Occupational Therapists are born teachers, we teach every single working day! Being able to share our knowledge and experience with others is one of the best things about being an OT I think! It can take many forms…
- We teach other OT’s – in in-services, during coaching sessions or simple conversations in the office or at lunch table, at conferences and at universities…
- We teach other clinicians – in in-services, on the ward, in joint assessments and through explanation of what we do and the wide breadth of things we bring to the table for our patients / clients / consumers / residents…
- We teach students, we demonstrate appropriate behaviour, demonstrate skills, and teach the students how to function in the real-world context…
- Most importantly we have a reciprocal relationship with our patients / clients / consumers and their family / whanau!
I love that moment of understanding / when a light goes on behind their eyes / that ‘ah ha!!!’ moment, that shows that something you have said has created a new meaningful connection or deepened their understanding of their condition / situation!
It is a great honour to be able to do this every single working day as an Occupational Therapist!
A well written clinical notes entry can be so satisfying!
When it all comes together, particularly for those of you who also write hand written notes – its great when your writing looks tidy with no errors, it flows, is articulate, well laid out on the page (am a structure person so this is important to me!), insightful comments are made and your occupational therapy roots show through in your writing and assessment style….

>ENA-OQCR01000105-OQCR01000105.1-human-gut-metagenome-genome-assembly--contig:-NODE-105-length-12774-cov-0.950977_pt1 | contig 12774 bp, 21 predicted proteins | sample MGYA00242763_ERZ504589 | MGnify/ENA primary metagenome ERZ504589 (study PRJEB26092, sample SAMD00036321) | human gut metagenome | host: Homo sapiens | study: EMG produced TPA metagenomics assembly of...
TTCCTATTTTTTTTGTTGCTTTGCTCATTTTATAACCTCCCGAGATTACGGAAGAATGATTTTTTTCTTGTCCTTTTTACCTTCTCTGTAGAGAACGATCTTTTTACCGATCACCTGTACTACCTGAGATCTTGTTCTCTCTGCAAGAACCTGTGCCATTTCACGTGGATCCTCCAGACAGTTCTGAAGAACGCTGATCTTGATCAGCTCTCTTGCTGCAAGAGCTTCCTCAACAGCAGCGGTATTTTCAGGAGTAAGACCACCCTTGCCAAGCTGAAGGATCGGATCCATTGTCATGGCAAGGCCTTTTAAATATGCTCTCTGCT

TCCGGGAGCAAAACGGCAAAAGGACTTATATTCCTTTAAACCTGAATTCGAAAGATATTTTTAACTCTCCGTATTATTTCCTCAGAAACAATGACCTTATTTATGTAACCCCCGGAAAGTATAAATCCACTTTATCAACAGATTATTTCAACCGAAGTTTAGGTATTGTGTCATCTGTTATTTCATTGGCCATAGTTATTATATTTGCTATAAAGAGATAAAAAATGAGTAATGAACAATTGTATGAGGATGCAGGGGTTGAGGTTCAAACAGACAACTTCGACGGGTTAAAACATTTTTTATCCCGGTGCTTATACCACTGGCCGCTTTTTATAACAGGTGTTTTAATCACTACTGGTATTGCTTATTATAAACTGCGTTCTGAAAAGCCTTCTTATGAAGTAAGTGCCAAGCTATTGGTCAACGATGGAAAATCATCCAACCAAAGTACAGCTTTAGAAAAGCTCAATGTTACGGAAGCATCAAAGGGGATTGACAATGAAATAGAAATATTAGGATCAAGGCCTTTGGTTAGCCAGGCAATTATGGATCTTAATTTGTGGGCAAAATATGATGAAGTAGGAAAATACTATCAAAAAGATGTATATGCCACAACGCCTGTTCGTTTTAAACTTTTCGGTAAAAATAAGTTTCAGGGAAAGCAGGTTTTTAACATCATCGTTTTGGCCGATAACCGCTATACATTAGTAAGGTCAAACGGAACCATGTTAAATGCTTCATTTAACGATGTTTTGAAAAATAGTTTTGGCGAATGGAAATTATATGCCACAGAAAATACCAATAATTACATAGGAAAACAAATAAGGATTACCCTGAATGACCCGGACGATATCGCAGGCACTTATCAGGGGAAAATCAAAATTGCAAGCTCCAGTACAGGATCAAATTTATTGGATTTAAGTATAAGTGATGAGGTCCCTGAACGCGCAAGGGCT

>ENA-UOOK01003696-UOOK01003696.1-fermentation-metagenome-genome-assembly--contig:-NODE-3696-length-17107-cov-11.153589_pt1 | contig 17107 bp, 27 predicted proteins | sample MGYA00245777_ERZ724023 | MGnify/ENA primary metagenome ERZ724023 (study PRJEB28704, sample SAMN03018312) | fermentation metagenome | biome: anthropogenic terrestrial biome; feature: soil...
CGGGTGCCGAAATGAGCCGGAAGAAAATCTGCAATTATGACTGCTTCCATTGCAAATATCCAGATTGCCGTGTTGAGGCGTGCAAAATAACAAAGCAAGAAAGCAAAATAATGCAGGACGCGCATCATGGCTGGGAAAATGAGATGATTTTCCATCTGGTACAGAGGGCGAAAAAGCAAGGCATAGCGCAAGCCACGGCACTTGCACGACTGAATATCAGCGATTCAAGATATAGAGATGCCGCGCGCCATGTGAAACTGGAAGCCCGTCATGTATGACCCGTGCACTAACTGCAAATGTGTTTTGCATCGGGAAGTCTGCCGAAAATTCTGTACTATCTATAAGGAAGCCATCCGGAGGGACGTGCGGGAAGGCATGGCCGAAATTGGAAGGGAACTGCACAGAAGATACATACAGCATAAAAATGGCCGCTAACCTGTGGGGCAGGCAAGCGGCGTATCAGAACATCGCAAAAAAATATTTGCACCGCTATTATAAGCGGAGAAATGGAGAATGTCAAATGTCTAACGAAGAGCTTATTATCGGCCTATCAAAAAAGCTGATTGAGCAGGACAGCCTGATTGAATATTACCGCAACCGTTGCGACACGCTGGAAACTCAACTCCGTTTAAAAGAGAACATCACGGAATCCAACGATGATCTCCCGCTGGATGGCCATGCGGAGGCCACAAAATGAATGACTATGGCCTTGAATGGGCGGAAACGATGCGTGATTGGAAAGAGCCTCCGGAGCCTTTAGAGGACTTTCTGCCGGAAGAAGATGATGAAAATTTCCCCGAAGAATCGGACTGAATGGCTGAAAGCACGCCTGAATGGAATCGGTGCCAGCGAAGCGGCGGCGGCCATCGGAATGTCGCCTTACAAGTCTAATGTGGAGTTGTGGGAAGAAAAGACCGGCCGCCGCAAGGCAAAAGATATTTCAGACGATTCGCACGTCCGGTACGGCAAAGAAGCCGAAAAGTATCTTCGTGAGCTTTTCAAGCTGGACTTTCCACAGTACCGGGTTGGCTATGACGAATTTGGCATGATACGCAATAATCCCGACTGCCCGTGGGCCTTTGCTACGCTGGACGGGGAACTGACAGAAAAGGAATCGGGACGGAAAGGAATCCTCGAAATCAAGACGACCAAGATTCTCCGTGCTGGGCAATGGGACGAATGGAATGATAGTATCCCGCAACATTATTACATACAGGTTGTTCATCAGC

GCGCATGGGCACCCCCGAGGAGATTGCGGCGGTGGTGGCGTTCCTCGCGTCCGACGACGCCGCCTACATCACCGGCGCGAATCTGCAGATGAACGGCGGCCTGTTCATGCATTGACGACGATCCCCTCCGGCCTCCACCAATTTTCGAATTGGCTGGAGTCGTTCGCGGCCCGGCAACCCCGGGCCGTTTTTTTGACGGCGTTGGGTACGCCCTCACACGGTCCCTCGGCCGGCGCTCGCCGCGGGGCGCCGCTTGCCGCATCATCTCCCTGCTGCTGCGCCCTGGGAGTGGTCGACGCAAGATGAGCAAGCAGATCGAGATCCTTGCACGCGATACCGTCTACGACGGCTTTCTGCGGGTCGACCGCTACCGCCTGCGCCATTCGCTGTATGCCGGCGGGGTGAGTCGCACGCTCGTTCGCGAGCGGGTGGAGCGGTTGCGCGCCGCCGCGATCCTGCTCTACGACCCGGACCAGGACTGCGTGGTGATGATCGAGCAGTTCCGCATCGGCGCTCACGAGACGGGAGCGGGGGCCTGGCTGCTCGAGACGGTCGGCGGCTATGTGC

I believe in the use of the ‘therapy hug’ in certain situations, when people are upset, crying, super happy and joyful, sometimes they just want a hug / throw their arms around someone.
Two examples of random hugs from patients and families come to mind from the last week:
1) During a physical assessment a maturely aged woman made significant gains in her recovery. When she sitting on the edge of the bed with me crouching in front of her, she looked into my eyes and smiled and leaned forward – I slightly panicked thinking she was losing her balance – but she just gently rested her forehead against mine and said thank you for helping her 🙂
2) One night when I was working late finishing up notes at an empty nurses station I saw the partner of a patient come onto the ward, I said hello and then continued with my note writing (wishing that I was already at home with my feet up), the next instant I was enveloped from behind in a spontaneous hug from the women – who simply said “Thank you so much for today”.
This is definitely one of the lovely things about being an OT!
“The best occupational therapy on earth is a packet of seeds and a square of dirt…”
Last weekend I was out front of my house working on my front garden when an older man walked past and started chatting to me about gardening (as growing vegetables is my new hobby), when I said that I was an Occupational Therapist he told me that he had had a stroke when he was in his 60’s and had been introduced to gardening in rehab. He talked about how much he loved his OT sessions and how it changed his life. He asked me if he could gift me some vegetable plants as a way of giving back.
Today he dropped 4 Heritage Tomatoe seedlings, and 3 pots of Lebanese Cucumbers with spare seeds and a seedling pot at my door with a lovely note – reading it I confess I had a wee tear in my eye 🙂